May 9, 201302:25 PMPoint of View

Remembering Frank Lloyd Wright’s Bijou

Remembering Frank Lloyd Wright’s Bijou

Courtesy of Ezra Stoller © Esto / Yossi Milo Gallery

The sleek showroom captured by the astute eye of Ezra Stoller, 1955.

It wasn’t a masterwork, but it was the master’s work. Every day, hundreds of people walked by the gleaming space, but few may have realized its significance. A hidden gem in plain sight, the Hoffman Auto Showroom at 430 Park Avenue, opened in 1955. It was one of just three Frank Lloyd Wright projects in New York City. And now, it’s gone.

Wright’s bijou, as he described it,1  was the architect’s first permanent work in the city, his first constructed automotive design, and one of his few interior-only projects. Realized during New York’s post-World War II commercial construction boom, it was the architect’s single gesture along the corporate corridor of International Style buildings designed by his rivals, the “glass box boys.”2  The showroom’s signature ramp was also one of Wright’s several design experiments with the spiral, culminating in the Guggenheim Museum.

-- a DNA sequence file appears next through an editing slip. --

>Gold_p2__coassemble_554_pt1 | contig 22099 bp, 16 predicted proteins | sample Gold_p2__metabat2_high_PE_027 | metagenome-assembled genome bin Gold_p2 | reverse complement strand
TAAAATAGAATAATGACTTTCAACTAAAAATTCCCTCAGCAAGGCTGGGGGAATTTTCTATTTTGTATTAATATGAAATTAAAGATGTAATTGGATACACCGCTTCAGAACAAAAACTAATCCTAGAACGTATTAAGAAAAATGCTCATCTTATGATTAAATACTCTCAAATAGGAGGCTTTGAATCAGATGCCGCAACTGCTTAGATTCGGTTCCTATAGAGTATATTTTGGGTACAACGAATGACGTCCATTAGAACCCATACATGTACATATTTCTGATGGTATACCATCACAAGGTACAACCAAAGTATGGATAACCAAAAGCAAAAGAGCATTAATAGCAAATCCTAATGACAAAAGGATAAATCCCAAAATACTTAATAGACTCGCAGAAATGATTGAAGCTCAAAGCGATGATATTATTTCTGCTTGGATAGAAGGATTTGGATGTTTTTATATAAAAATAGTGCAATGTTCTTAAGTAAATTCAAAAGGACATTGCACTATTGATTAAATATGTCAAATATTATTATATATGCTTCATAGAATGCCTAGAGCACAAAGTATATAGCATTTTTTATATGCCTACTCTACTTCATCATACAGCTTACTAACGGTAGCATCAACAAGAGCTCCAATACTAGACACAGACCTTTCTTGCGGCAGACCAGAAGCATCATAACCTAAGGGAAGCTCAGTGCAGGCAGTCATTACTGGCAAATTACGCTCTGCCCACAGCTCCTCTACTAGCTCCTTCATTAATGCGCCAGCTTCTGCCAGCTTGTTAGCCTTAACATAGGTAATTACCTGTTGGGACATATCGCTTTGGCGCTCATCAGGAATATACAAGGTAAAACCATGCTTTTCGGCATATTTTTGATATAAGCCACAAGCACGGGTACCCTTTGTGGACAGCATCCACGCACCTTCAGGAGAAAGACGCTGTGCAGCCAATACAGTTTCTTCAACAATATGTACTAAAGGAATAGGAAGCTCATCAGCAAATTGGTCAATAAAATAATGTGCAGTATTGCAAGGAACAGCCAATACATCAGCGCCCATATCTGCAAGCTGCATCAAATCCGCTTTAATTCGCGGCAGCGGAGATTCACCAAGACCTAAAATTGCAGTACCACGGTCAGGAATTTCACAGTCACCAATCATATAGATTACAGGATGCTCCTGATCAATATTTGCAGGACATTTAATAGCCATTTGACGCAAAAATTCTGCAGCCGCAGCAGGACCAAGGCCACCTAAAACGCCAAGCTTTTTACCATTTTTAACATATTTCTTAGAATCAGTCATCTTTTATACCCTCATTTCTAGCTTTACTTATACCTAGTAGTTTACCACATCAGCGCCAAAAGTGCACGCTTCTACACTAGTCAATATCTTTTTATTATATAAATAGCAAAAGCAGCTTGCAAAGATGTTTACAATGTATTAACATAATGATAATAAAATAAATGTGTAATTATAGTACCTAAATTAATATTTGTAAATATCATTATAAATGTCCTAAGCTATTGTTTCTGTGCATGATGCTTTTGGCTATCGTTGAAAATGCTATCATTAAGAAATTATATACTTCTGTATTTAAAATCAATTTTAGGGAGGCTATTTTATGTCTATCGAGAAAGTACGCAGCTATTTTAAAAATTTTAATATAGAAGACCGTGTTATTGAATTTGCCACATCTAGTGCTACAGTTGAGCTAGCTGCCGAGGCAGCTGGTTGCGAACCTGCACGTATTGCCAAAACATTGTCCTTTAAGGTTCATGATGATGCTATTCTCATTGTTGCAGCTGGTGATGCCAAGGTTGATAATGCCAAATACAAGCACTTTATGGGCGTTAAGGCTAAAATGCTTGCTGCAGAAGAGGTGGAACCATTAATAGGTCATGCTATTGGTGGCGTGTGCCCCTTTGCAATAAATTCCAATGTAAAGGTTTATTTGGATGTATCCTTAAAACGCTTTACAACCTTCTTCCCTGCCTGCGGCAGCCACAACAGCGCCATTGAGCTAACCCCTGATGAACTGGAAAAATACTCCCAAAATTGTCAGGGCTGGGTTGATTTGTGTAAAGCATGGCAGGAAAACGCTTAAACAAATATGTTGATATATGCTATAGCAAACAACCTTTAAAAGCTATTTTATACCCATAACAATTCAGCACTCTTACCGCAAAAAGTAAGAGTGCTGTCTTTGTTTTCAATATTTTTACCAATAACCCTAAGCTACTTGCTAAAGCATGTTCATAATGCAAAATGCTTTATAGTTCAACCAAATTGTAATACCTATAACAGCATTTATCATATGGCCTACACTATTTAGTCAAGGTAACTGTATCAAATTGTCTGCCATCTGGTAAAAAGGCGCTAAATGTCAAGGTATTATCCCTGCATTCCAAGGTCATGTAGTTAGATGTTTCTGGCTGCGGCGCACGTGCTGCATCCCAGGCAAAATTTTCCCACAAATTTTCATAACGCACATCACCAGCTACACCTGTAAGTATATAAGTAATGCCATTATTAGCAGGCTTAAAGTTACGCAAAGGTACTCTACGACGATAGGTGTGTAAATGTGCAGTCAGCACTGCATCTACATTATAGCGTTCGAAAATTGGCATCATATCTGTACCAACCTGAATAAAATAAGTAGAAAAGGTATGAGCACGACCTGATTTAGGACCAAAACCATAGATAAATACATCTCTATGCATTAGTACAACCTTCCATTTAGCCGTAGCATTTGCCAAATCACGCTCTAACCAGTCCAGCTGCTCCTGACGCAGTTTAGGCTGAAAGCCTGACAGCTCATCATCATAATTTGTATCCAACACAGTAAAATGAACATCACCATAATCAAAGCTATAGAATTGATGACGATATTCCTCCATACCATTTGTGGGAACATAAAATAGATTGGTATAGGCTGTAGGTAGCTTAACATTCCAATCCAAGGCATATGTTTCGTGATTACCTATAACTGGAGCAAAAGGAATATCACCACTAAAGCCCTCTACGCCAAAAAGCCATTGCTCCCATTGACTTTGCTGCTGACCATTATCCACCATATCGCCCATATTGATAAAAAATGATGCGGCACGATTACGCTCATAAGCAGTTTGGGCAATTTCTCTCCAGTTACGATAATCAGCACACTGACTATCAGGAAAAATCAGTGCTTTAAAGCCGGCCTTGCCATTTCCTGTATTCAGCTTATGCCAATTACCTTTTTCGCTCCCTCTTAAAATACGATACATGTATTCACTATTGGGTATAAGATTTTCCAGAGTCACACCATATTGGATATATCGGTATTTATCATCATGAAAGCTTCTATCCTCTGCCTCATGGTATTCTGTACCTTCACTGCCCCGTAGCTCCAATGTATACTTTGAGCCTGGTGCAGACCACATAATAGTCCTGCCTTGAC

The showroom was a bijou to me, too. It’s a character in my book, Frank Lloyd Wright in New York: The Plaza Years, 1954-1959. I spent considerable time studying, visiting, and writing about it. Imagine my shock on a warm day last month when I walked by showroom and witnessed it being gutted. A woman in construction gear, standing in front of the open doorway waved pedestrians past clouds of dust and dumpsters filled with the showroom’s remains en route to a nearby dump truck.